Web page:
A phase angle regulating transformer, phase angle regulator (PAR, American usage), phase-shifting transformer, phase shifter (West coast American usage), or quadrature booster (quad booster, British usage), is a specialised form of transformer used to control the flow of real power on three-phase electricity transmission networks.
For an alternating current transmission line, power flow through the line is proportional to the sine of the difference in the phase angle of the voltage between the transmitting end and the receiving end of the line. Where parallel circuits with different capacity exist between two points in a transmission grid (for example, an overhead line and an underground cable), direct manipulation of the phase angle allows control of the division of power flow between the paths, preventing overload. Quadrature boosters thus provide a means of relieving overloads on heavily laden circuits and re-routing power via more favorable paths.
Alternately, where an interchange partner is intentionally causing significant "inadvertent energy" to flow through an unwilling interchange partner's system, the unwilling partner may threaten to install a phase shifter to prevent such "inadvertent energy", with the unwilling partner's tactical objective being the improvement of his system's stability at the expense of the other system's stability. As power system reliability is really a regional or national strategic objective, the threat to install a phase shifter is usually sufficient to cause the other system to implement the required changes to his system to reduce or eliminate the "inadvertent energy".
The capital cost of a quadrature booster can be high: as much as four to six million GBP (6–9 million USD) for a unit rated over 2 GVA. However, the utility to transmission system operators in flexibility and speed of operation, and particularly savings in permitting more economical dispatch of generation, can soon recover the cost of ownership.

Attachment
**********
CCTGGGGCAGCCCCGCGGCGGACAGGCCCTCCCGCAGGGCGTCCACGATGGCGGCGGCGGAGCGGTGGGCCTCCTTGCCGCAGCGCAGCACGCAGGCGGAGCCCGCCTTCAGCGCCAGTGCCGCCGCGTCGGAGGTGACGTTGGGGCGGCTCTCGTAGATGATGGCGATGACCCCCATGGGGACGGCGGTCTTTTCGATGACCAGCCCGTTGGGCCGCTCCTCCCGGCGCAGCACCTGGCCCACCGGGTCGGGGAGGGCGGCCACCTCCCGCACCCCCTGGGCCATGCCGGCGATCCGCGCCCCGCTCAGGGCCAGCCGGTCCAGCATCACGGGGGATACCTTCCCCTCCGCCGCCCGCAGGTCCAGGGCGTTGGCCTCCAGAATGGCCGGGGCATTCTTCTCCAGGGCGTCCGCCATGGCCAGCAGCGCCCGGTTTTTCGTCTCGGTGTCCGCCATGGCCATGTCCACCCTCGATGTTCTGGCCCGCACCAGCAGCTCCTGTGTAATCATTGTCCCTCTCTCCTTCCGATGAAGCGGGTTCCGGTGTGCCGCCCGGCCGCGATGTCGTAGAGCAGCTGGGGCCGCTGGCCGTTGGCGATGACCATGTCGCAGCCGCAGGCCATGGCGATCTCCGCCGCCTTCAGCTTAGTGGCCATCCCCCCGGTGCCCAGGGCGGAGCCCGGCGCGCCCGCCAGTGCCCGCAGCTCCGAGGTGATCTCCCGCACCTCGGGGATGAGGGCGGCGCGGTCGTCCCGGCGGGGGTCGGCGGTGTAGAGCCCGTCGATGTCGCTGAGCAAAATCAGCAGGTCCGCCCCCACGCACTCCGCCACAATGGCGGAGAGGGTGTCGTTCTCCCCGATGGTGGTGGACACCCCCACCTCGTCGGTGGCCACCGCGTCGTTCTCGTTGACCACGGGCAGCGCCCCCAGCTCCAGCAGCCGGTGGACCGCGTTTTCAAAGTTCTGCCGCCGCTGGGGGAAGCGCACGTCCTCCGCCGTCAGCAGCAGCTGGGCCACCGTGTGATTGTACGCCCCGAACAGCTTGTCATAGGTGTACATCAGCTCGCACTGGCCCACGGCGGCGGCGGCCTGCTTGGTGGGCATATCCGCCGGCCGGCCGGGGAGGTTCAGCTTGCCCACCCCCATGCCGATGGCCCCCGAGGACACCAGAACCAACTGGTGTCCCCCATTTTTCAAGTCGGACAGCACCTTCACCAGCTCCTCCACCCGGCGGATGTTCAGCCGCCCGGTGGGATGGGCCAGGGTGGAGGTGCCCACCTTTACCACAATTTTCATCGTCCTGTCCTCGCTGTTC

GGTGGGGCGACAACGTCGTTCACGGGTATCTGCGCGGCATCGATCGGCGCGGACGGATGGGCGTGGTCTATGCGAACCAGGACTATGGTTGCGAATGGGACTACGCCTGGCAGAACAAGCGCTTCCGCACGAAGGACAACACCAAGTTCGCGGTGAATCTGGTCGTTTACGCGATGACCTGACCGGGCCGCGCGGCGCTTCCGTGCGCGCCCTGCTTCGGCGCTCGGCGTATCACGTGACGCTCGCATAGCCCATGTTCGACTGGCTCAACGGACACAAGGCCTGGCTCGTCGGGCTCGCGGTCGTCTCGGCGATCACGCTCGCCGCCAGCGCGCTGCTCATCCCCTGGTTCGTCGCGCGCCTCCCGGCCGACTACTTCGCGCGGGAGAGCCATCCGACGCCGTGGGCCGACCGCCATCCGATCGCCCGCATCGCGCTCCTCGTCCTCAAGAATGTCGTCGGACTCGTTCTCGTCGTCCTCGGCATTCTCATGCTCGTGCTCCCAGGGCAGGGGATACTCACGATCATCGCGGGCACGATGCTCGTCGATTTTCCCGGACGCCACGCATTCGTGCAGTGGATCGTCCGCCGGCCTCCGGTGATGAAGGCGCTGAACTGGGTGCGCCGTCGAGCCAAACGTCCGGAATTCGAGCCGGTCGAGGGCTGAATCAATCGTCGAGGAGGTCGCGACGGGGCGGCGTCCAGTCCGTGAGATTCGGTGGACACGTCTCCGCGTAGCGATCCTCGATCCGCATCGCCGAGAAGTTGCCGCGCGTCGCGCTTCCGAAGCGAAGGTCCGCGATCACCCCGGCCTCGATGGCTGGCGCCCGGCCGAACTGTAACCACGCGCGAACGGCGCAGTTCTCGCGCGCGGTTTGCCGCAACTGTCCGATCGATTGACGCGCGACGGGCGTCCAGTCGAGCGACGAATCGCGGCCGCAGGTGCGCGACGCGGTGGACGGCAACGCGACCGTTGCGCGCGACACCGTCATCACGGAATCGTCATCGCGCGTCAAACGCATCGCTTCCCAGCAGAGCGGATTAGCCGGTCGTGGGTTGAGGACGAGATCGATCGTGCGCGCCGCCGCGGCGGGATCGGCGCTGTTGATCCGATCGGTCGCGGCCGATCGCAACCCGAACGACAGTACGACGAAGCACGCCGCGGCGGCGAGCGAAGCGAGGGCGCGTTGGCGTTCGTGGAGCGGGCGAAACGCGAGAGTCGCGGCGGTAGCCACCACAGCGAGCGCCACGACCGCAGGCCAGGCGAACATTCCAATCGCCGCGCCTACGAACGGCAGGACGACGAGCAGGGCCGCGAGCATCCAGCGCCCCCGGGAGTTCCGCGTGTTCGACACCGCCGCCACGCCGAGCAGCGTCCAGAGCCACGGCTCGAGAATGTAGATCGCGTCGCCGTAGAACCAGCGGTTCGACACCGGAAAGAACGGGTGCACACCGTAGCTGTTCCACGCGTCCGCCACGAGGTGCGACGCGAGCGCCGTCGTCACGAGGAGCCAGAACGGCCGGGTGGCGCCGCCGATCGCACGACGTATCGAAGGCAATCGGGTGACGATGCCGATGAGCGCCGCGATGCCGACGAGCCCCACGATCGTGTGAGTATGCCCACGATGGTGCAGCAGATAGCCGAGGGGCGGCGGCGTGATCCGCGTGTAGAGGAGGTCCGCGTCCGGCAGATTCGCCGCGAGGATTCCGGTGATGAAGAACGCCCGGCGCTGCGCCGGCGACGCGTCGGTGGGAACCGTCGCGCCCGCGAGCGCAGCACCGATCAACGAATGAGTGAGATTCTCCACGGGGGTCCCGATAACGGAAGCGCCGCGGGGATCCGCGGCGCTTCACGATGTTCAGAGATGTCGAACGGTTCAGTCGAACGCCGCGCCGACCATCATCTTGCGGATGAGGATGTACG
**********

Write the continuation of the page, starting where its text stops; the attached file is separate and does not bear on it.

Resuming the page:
Method of operation
By means of a voltage derived from the supply that is first phase-shifted by 90° (hence is in quadrature), and then re-applied to it, a phase angle is developed across the quadrature booster. It is this induced phase angle that affects the flow of power through specified circuits.
A quadrature booster typically consists of two separate transformers: a shunt unit and a series unit. The shunt unit has its windings connected across the phases, so it produces output voltages shifted by 90° with respect to the supply. Its output is then applied as input to the series unit, which, because its secondary winding is in series with the main circuit, adds the phase-shifted component. The overall output voltage is hence the vector sum of the supply voltage and the 90° quadrature component.
Tap connections on the shunt unit allow the magnitude of the quadrature component to be controlled, and thus the magnitude of the phase shift across the quadrature booster. The flow on the circuit containing the quadrature booster may be increased (boost tapping) or reduced (buck tapping). Subject to system conditions, the flow may even be bucked enough to completely reverse from its neutral-tap direction.
Illustration of effect
The one-line diagram below shows the effect of tapping a quadrature booster on a notional 100 MW generator-load system with two parallel transmission lines, one of which features a quadrature booster (shaded grey) with a tap range of 1 to 19.
In the left-hand image, the quadrature booster is at its centre tap position of 10 and has a phase angle of 0°. It thus does not affect the power flow through its circuit and both lines are equally loaded at 50 MW. The right-hand image shows the same network with the quadrature booster tapped down so as to buck the power flow. The resulting negative phase angle has diverted 23 MW of loading onto the parallel circuit, while the total load supplied is unchanged at 100 MW. (Note that the values used here are hypothetical; the actual phase angle and transfer in load would depend upon the parameters of the quadrature booster and the transmission lines.)
The intended effect is opposite: equalizing power on lines where naturally one would be heavily loaded and one would be lightly loaded.
- Weedy, D. (1988). Electrical Power Systems. Wiley. ISBN 0-471-97677-6.
- Guile, A. Paterson, W. (1977). Electrical Power Systems vol 1. Pergamon. ISBN 0-08-021729-X.
- Phase Shifting Transformers: Principles and Applications (overview article and a case study)
- Phase Shifting Transformers: Principles and Applications (Book by John Winders, CRC Press, Apr 12, 2002)